In fact, I felt the band's previous album, Hail To The Thief, was at times bogged down by the band trying too hard to make the album sound "complex". In a welcome gust of fresh air, In Rainbows finds Oxford's finest (for the most part) putting away their laptops and returning to their guitars and drums. What we are left with is a smoky collection of simmering, guitar-based tracks that are as bare as anything the band has put out since The Bends. Interestingly enough, on an album that finds Radiohead's (semi-insane) leader, Thom Yorke, using his voice as an instrument more than any other Radiohead release, Mr. Yorke has also managed to put together some of his most "straightforward", even soul-bearing, lyrics (Example 1: "How come i end up where i started, how come i end up where i belong?", Example 2:"This is my way of saying goodbye, because i can't do it face to face, so im talking to you before it's too late"). The emotions always felt like they were there, but prior efforts displayed it more in Yorke's inflection rather than his dictation. This less obtuse form of songwriting humanizes the album, perhaps making it more accesible to those alienated by the band's exploration into the dense "Man vs. Machine" theme seen on Radiohead's last few albums. Another improvement upon its predecessor is In Rainbows' length. Clocking in at just over 42 minutes (ideal album length), In Rainbows leaves listeners satiated, but wanting more, something that the rather dense (57 minute), Hail To The Thief, fails to do (in my opinion).

Prior releases aside, In Rainbows is a tight example of Radiohead proving that whatever angle they take, they will emerge with a consummate, cohesive album. In Rainbows is unmistakably a Radiohead album, but sounds nothing like anything the band has put out before. No matter what Radiohead does, they manage to sound both fresh, and like themselves. Critical darlings because they manage to maintain their identity, all while breaking the mold of what everyone expects them to do. In the meantime, bands everywhere are just trying to keep up, or even emmulate Yorke and Co. (Coldplay anyone?). The imitators just fall flat though, drowning vanilla, acoustic ballads in a pool of electronic drum loops and flat computer blips. Sure, any band could have made In Rainbows, but no one else did.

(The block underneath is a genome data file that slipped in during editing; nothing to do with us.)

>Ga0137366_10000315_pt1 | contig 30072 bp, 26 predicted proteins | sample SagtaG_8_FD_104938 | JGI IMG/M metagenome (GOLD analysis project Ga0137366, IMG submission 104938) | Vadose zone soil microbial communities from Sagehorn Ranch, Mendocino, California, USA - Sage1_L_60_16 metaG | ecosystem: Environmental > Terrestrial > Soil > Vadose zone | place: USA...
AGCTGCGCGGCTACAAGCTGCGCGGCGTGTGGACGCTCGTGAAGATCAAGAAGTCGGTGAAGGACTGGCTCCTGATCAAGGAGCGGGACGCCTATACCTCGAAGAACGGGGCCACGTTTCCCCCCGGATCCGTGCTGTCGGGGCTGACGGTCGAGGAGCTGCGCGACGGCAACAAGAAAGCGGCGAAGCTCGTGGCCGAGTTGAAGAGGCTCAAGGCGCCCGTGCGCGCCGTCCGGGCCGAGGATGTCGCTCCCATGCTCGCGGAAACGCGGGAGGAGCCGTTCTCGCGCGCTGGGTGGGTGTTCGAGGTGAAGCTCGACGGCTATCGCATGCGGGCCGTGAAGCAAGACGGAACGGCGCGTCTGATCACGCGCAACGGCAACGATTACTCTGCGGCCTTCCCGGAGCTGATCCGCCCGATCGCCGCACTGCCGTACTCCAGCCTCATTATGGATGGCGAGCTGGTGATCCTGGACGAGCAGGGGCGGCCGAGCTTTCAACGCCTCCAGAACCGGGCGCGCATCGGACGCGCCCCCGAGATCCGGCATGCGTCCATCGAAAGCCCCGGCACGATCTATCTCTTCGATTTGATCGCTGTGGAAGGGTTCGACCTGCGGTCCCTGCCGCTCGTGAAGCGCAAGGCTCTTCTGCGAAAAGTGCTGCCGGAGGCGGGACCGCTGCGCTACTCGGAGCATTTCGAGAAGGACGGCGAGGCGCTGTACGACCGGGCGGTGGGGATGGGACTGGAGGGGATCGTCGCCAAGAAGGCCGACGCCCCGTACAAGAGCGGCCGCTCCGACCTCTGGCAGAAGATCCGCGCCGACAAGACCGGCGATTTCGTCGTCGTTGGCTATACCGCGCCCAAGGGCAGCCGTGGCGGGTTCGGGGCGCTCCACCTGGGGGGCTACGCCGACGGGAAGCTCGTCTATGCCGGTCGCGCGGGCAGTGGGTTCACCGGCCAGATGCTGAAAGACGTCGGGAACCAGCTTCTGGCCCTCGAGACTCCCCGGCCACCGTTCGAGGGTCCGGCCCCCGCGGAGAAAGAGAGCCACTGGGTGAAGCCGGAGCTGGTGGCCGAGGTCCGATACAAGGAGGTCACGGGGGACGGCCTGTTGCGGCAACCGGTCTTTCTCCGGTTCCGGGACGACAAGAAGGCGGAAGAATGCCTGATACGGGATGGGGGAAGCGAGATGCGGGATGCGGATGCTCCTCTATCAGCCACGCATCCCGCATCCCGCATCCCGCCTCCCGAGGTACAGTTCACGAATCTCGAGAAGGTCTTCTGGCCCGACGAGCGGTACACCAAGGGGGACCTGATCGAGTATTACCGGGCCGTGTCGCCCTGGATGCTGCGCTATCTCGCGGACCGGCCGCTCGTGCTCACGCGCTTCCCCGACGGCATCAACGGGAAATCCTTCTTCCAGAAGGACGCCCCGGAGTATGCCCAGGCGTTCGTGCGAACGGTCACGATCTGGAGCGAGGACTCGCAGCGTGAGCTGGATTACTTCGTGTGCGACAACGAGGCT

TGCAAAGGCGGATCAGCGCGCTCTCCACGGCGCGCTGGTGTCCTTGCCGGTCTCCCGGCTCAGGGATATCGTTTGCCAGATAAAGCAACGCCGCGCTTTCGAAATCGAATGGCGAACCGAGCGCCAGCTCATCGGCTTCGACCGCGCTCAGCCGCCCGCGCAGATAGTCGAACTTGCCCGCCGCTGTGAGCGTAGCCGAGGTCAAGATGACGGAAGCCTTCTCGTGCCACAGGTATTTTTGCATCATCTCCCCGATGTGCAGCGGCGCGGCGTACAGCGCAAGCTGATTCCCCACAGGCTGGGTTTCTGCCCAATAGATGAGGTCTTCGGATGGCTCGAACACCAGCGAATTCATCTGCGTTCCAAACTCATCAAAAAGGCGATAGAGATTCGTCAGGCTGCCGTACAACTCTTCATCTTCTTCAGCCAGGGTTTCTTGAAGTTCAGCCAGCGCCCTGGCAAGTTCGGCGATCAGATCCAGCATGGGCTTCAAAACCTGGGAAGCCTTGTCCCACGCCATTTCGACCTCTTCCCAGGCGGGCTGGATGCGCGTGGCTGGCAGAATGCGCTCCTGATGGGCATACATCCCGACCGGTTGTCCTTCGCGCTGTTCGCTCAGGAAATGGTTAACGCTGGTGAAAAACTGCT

01. The National - Boxer
As 2006 came to an end, everything seemed to be falling right into place for you. In the aforementioned year you graduated from College (a stage of your life that you enjoyed thoroughly, but were admittedly "tiring of"), and seamlessly transitioned right into a shiny, desk job (a livelihood you believed in your heart of hearts was perfect for you). It was almost as if at the end of college, instead of thinking (honestly) about your future life, you decided to turn the light out, say goodnight, and not think about it for a little while. After all, there was a lot going on, and there was no reason to try to figure out everything at once.

Everyday, showered and blue blazered, you made your way to that white collar wonderland. Always out to impress your superiors you did everything that they asked you to do. Sure to underline everything, and double-check it twice, you were a professional in your beloved white shirt. Work required quite a time commitment from you too. Your office started to feel more like home than your apartment (you certainly spent more time there). You'd come home late from work and be mistaken for a stranger by your own friends. Even you couldn't keep track of everything falling through the sky. Half awake in a fake empire, it was just another uninnocent, elegant fall into the unmagnificent life of an adult.

One day, you wakeup, and it is spring. You are using two weeks of vacation time to study for exams (work-related of course). You're young though, they say it doesn't matter, and besides, you're shooting up the ladder. However, you start to think about things. You are falling out of touch with all your friends. You think about them somewhere (without you) getting wasted, and you hope they're staying glued together. It feels like you hardly know them anymore, but you still have arms for them. Your mind is racing like a pro now. Is this really what you want? It doesn't mean a lot to you. Not long ago you were young and had the world in front of you, now that feels like a million years ago. You tell yourself, "this isn't working." You're dumbstruck.